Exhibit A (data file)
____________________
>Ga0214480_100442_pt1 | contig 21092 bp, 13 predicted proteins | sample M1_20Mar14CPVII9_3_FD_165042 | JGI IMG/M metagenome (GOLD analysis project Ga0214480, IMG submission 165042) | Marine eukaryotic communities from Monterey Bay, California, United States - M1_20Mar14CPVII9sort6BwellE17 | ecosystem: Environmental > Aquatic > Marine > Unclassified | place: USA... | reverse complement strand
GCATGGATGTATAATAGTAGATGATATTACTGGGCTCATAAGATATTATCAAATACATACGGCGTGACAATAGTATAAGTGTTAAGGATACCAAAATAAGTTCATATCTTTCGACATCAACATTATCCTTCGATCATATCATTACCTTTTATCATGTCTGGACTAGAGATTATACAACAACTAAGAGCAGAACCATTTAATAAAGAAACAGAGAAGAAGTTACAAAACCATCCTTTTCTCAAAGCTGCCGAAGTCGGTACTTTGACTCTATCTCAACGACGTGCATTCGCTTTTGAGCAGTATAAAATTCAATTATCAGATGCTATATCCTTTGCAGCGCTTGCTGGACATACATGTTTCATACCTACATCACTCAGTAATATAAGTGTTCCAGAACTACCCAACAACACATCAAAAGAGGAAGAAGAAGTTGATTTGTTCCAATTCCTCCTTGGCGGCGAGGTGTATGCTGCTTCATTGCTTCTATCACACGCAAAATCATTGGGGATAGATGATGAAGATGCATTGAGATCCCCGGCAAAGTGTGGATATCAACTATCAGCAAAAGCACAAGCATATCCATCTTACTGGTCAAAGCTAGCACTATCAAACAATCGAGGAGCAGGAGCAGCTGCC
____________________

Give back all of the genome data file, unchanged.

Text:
>Ga0214480_100442_pt1 | contig 21092 bp, 13 predicted proteins | sample M1_20Mar14CPVII9_3_FD_165042 | JGI IMG/M metagenome (GOLD analysis project Ga0214480, IMG submission 165042) | Marine eukaryotic communities from Monterey Bay, California, United States - M1_20Mar14CPVII9sort6BwellE17 | ecosystem: Environmental > Aquatic > Marine > Unclassified | place: USA... | reverse complement strand
GCATGGATGTATAATAGTAGATGATATTACTGGGCTCATAAGATATTATCAAATACATACGGCGTGACAATAGTATAAGTGTTAAGGATACCAAAATAAGTTCATATCTTTCGACATCAACATTATCCTTCGATCATATCATTACCTTTTATCATGTCTGGACTAGAGATTATACAACAACTAAGAGCAGAACCATTTAATAAAGAAACAGAGAAGAAGTTACAAAACCATCCTTTTCTCAAAGCTGCCGAAGTCGGTACTTTGACTCTATCTCAACGACGTGCATTCGCTTTTGAGCAGTATAAAATTCAATTATCAGATGCTATATCCTTTGCAGCGCTTGCTGGACATACATGTTTCATACCTACATCACTCAGTAATATAAGTGTTCCAGAACTACCCAACAACACATCAAAAGAGGAAGAAGAAGTTGATTTGTTCCAATTCCTCCTTGGCGGCGAGGTGTATGCTGCTTCATTGCTTCTATCACACGCAAAATCATTGGGGATAGATGATGAAGATGCATTGAGATCCCCGGCAAAGTGTGGATATCAACTATCAGCAAAAGCACAAGCATATCCATCTTACTGGTCAAAGCTAGCACTATCAAACAATCGAGGAGCAGGAGCAGCTGCC